A man with Down's Syndrome, who has improved the treatment of disabled people by training medics, has been nominated for a prestigious national award.
John Keaveny, 48, who works for Certitude, which supports people with learning disabilities and mental health needs, has been shortlisted in the Trainer category of the National Learning Disability Awards. Most of the people nominated for the award do not have a disability.
He works as a training consultant for Certitude’s Treat Me Right project, teaching doctors, surgeons and nurses how to treat people with learning disabilities. He decided to join the team after a traumatic personal experience.
A few years ago John, from Ealing, collapsed at home and was rushed into hospital with breathing difficulties. He remained there for four weeks and found the experience difficult and confusing so he now uses his experience to improve the situation for other people with learning disabilities when they go into hospital.
As part of the Treat Me Right! team, John works with Elsa Morris to deliver up to four Learning Disability Awareness courses at Ealing hospital and Ealing Community Health Services each month.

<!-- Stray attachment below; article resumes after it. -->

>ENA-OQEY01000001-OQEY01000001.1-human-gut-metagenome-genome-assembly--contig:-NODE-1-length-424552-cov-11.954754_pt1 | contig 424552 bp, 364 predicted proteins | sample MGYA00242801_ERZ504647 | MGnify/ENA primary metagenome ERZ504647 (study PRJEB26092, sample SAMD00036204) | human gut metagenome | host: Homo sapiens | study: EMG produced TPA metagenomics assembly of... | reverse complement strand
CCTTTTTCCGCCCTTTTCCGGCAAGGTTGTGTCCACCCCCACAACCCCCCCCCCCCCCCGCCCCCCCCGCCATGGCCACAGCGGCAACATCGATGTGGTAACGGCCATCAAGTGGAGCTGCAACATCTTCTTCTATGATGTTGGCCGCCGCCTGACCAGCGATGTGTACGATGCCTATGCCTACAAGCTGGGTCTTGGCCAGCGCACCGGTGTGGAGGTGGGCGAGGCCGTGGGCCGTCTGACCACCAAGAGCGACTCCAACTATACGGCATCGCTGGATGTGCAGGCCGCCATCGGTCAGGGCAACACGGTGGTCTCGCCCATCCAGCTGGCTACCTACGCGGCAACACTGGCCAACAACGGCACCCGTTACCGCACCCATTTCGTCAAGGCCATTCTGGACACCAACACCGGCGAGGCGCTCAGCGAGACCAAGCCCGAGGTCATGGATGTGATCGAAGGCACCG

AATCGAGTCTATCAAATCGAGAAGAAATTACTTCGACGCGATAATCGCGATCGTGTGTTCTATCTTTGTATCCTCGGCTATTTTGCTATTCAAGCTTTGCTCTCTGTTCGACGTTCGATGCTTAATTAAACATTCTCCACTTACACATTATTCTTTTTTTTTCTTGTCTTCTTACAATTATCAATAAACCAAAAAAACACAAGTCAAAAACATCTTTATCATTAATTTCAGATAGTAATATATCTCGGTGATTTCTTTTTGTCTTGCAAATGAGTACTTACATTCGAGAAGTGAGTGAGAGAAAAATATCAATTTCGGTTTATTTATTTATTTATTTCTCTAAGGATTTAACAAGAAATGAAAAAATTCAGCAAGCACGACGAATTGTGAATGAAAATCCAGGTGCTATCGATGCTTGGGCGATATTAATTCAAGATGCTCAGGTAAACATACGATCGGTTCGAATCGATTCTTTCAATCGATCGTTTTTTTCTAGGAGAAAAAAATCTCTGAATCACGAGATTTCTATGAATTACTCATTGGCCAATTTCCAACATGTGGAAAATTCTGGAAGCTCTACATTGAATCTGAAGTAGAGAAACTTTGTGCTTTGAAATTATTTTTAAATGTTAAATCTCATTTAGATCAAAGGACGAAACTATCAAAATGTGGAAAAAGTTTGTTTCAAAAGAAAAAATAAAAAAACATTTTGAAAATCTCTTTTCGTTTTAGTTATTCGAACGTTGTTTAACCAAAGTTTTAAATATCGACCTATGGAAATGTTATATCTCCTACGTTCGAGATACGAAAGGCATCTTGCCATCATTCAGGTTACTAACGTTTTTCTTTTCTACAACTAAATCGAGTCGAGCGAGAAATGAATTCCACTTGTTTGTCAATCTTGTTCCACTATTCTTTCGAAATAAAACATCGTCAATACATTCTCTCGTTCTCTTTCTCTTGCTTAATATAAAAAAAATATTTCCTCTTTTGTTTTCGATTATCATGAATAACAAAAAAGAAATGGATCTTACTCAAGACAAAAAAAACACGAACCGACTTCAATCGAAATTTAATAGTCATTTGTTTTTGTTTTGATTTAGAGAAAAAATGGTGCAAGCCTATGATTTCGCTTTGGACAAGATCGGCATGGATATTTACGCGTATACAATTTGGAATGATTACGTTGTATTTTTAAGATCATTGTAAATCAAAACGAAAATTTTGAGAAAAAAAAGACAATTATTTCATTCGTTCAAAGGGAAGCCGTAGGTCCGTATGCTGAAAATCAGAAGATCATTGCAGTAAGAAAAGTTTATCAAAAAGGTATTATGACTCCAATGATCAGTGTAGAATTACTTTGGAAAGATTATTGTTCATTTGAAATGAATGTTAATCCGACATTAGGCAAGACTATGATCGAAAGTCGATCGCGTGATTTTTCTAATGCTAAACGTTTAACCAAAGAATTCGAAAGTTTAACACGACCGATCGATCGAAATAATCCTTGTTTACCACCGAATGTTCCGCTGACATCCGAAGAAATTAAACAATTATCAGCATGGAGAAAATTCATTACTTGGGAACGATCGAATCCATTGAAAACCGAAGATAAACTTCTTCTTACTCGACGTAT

He recently trained over 100 student nurses at West London University and he is also being invited to talk to local businesses.
John said: “The stuff that Treat Me Right! does really works and makes a difference. I have met lots of people with learning disabilities and carers who tell me good stories about how they have seen changes in the way they were treated in Ealing Hospital, or by their local GP. They say they want other hospitals and health services to make similar improvements and I agree.”
Elsa Morris said: “John has shown that with a determined and can-do approach it is possible to make real positive changes which benefit people with learning disabilities when they go into hospital. He has huge amounts of energy and is also chairman of Ealing Partnership Board’s Health Sub Group, meeting regularly to plan improvements to health services.”
Certitude, which covers Ealing and several other London boroughs, said John’s work had 'led to the introduction of a number of significant changes at the hospital and in local health services.' This has included Ealing Hospital adopting Health Passports to improve communication for people with learning disabilities.
The winner of the Best Trainer, National Learning Disability Awards, will be announced at a gala dinner at Edgbaston Stadium, Birmingham on Friday evening. John will be attending with his colleagues from Certitude.